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It's time for other towns to follow Naugatuck's lead

POSTED April 14, 2011
BY Patrick Tiscia
Twitter: @PatrickTiscia

In my 10 years on the media scene, I've been asked on more than one occasion by local basketball coaches why Naugatuck High School, a school with a strong athletic following, does not have as strong a student body presence at basketball games as other teams.

It’s a very good question. And it comes with a very easy answer. Those kids have their own games to play.

Thanks to the Naugatuck Basketball Association, kids cut by the high school team have a place to play. The league, as popular as it has ever been in its 35 years, has 13 teams and around 200 players.

Growing up, basketball was a great passion of mine, but, believe it or not, I struggled in a few aspects of the game. Namely, dribbling, shooting and interior defense. For the record, I could hold my own guarding the perimeter in a zone, but you get my point. I had just as strong a chance of playing for the Yankees than I did the Naugatuck High School basketball team.

Thankfully, I still had an opportunity to play the sport I love in a team setting. And, to this day, I have fonder memories playing in this league than I did any baseball one, despite the fact I was a lot better baseball player. Countless high school classes were spent trash-talking my friends on other teams and countless hours were spent at the gym watching other teams play. The league and my team meant everything to me, as it did with many others I know.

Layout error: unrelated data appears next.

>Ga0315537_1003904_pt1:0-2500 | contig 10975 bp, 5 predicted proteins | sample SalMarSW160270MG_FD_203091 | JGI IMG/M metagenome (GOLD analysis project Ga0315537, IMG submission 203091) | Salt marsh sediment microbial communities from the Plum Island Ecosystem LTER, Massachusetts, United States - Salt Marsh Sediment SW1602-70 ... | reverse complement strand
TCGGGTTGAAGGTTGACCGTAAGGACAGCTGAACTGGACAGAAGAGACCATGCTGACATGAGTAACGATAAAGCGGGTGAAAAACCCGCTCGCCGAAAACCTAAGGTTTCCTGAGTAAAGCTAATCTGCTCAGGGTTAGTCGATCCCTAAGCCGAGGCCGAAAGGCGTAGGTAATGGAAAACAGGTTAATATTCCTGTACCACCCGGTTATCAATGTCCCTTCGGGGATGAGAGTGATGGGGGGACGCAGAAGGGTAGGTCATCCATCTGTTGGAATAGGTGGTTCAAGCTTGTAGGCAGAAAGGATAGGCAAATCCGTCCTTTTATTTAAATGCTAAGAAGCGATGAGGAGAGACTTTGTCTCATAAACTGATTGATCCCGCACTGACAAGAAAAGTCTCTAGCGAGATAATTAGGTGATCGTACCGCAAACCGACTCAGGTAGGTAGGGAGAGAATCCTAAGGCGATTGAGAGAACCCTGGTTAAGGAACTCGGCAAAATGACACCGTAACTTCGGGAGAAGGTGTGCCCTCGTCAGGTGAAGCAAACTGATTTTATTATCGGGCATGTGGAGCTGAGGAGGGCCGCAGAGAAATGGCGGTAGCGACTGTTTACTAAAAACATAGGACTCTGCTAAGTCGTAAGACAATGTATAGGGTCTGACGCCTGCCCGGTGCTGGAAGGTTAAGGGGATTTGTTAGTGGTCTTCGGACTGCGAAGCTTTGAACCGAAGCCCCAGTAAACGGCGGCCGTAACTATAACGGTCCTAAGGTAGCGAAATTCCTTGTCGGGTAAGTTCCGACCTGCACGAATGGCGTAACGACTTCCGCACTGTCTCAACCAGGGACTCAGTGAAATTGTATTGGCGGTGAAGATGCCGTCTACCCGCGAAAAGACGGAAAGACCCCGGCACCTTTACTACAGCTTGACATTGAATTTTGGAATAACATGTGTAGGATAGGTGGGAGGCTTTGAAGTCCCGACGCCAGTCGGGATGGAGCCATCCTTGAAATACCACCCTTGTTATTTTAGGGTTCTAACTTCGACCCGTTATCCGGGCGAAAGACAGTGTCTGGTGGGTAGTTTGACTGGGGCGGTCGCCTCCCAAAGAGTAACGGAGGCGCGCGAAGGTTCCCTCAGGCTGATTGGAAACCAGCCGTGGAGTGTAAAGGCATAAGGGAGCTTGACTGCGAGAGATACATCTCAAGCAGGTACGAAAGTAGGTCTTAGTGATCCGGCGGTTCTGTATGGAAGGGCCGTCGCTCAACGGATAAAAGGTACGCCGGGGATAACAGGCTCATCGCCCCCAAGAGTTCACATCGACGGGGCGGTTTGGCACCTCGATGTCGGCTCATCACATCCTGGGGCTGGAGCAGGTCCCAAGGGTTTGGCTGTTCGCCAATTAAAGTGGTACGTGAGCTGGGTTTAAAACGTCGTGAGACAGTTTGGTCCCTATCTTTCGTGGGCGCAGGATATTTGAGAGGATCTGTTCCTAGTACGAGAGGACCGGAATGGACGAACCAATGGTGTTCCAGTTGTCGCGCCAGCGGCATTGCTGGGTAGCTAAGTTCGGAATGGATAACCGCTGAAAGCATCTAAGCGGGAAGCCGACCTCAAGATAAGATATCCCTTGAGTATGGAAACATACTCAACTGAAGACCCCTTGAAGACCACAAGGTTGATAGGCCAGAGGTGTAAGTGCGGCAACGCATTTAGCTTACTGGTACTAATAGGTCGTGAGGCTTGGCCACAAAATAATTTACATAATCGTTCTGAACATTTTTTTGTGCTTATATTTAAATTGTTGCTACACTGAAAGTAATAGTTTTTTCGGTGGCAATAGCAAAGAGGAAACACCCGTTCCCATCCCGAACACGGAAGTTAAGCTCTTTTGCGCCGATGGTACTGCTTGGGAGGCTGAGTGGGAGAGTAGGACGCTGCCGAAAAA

The past four years, I had the chance to kind of relive my youth by attending my brother Billy’s games.

To my pleasant surprise, the league was full of players from my era, such as Bill Cowan, Justin Savarese, Mike Monahan, Paul Singley and Ricky Toole, either coaching of refereeing. Not to my surprise, the intensity and passion from the players in the league is as strong as it’s ever been.

Seeing this always makes me wonder why other towns don’t have leagues like this for kids. Players who don’t make high school baseball teams still have the Babe Ruth League, yet leagues like the Naugatuck Basketball Association are far and few between.

Naugatuck has been lucky to have someone in Kevin McSherry, the commissioner of the league, to do the dirty work to make the league go. McSherry has been a vital part of the league since 1982 in every role conceivable, spending thousands of hours working and thousands of dollars on sponsorships, rent and uniforms. And in doing so, he’s paved the way for thousands of kids to have a place to still play basketball and a place to go after school.

Setting up a similar league is unquestionably a major task, but one look at Naugatuck is all you need to know it’s worth it. Hopefully, one day down the road leagues across the state like the “NBA” will be the norm, not a rare exception.

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